[This article was written by Jonathan from Music Gateway, an online platform that allows musicians to collaborate across the globe on studio session work, remixes, and much more.]

What’s that NEW sound?! 

You want to stand out. Be the hottest band or artist on the industry’s lips. You have a vision for success but don’t quite know how to go about this. You need to find your ground and start from the bottom up. So the first question you need to ask yourself is: how do I find my niche?

There are two options…

Create your own niche market.

See what doesn’t exist and become it (provided it makes sense, of course). Music fans love something new and unexpected. It creates excitement! Be that new sound or start that new movement. One piece of advice I would give however is to not be TOO different. Music fans do like some degree of familiarity. So while it’s great to be strange and edgy, you don’t want to stray too far from the norm — as it is more likely to put music fans off. Be clever about it.

Put your own spin on an emerging niche market  

You may not have your own niche market to create — so the next best thing is to follow the music you like and what happens to be popular at the time. But remember, your own unique contribution to this niche is crucial. Please don’t try to emulate an existing band too closely. Major labels tried this with Oasis back in the 90s; we already had Oasis and we didn’t need another one. My advice is to see what the trend is; take elements from it and let it influence you; but come up with something new and edgier to set you apart from the herd.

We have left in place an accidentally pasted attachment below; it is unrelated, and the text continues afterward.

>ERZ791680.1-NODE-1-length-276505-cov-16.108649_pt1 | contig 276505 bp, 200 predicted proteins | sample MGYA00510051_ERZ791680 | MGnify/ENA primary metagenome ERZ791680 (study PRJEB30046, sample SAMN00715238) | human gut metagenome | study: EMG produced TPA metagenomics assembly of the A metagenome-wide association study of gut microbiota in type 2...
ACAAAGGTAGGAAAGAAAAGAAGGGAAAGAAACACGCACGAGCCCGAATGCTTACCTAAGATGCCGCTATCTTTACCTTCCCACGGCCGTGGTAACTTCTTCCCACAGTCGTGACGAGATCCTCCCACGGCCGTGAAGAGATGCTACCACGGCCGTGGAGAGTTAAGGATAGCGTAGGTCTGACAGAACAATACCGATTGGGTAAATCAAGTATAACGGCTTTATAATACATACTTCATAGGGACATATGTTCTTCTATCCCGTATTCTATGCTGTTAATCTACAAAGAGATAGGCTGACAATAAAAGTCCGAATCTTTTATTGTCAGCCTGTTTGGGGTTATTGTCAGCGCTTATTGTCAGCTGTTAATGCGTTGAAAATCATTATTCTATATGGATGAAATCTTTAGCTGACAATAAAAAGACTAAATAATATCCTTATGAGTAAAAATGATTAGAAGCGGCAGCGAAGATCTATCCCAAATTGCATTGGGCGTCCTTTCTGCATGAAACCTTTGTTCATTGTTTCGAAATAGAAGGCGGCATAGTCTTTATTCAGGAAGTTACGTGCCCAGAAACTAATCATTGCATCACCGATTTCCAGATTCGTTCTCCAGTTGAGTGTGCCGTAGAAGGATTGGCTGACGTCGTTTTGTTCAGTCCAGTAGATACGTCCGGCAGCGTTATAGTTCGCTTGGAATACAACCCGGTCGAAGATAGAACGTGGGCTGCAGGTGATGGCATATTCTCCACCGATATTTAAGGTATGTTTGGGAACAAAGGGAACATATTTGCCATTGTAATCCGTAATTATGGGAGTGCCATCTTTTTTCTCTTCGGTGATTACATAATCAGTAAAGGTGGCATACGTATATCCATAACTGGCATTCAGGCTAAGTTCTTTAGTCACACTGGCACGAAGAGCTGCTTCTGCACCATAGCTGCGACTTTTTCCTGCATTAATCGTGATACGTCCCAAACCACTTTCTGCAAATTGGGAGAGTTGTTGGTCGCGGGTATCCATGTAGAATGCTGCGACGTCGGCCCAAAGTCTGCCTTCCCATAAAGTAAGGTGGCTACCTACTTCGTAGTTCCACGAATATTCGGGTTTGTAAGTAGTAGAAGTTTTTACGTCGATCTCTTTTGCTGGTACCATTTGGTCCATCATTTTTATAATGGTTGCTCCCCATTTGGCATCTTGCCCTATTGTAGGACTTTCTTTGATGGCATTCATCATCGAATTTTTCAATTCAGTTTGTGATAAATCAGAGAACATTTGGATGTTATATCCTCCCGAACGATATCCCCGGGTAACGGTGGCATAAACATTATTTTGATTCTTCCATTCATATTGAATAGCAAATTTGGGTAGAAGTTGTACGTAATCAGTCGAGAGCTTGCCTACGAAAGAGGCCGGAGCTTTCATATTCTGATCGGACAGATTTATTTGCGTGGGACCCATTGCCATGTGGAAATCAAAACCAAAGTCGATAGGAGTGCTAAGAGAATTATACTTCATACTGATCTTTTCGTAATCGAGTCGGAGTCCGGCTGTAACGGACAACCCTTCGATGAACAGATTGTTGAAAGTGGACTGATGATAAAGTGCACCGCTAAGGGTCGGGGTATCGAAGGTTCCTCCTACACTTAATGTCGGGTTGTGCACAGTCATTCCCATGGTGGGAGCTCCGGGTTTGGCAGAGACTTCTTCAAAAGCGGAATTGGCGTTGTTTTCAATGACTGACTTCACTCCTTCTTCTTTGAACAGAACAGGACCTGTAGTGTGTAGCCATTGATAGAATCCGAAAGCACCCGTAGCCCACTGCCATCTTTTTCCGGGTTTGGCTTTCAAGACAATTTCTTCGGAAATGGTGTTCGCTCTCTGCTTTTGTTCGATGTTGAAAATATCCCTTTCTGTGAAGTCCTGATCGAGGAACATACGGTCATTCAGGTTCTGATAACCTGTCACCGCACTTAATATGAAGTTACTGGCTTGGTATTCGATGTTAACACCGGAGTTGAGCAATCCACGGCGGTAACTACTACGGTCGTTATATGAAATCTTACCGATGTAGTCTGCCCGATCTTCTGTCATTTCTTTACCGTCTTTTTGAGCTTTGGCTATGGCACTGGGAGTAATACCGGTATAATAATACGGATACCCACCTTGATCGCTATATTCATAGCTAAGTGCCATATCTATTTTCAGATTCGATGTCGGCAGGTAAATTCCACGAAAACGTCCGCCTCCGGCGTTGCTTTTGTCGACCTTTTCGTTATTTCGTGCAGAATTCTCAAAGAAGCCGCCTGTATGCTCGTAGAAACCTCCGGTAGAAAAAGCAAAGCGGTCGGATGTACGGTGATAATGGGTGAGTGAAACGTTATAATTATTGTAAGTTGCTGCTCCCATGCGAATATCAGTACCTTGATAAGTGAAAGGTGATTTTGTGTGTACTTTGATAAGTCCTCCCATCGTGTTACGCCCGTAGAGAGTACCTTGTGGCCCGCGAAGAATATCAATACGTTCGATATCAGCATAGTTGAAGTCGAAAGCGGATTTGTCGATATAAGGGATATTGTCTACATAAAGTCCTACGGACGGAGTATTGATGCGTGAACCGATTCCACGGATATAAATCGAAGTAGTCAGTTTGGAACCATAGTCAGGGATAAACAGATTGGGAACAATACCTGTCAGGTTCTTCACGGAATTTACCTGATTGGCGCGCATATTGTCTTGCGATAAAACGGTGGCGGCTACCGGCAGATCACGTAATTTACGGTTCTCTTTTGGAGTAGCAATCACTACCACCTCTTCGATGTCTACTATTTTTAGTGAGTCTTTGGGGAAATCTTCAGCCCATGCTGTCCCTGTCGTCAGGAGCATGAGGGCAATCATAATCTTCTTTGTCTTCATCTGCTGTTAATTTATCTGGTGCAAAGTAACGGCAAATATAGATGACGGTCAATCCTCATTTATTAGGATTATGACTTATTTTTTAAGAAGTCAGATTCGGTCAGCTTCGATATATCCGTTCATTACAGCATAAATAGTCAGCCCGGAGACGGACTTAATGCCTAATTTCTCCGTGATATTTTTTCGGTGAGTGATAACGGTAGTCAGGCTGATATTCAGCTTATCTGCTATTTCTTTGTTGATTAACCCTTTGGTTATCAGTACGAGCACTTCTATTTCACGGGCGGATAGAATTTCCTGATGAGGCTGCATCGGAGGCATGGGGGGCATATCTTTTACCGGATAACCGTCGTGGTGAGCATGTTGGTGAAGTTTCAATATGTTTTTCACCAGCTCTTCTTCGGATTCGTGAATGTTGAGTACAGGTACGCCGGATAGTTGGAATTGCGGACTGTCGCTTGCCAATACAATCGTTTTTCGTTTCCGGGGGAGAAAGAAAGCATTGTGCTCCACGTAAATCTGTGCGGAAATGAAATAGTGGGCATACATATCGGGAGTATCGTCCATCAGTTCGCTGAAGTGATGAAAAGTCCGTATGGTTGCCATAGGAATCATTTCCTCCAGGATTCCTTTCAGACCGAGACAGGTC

Once you have found your market you have to work on the following things:

Your Sound – It is crucial that you stand out in your niche. You must have you own special take on things.

Your Image – Look the part. If there is a certain fashion trend in that niche — you probably need to get on it. However, just as you don’t want to sound like every other band out there, you don’t want to look like every other band/artist in that market either.

Take elements of the trend and mix it with something new so to your potential fans you look like the kind of band they idealise and want to dress like but you offer them something a little new to feast their eyes on. Do you want to be like the all the other plain hot dogs in the factory or do you want to add some mustard? Bad example, but you get the point.

Your Attitude – Excite your audience. Don’t play it safe; make an impact. Make your live shows amazing. Do something visually memorable. It’s not usually the music that fans talk about after the gig but more when the bassist does a flip over the guitarist. Now I’m guessing not all of you are gymnasts but it’s the kind of unexpected thing that people remember — so think of what you can do in your live shows or anywhere else for that matter to stand out and be remembered; positively I might add.

Broadening beyond your niche

So you’re making yourself known in your niche market. You’re gaining fans, touring around your home country and making a name for yourselves. Great! But maybe now you want to aim a little bigger. Sometimes a niche market can only take you so far. Depending on the kind of success you’re aiming at in your career, you may need to appeal to other niche markets too.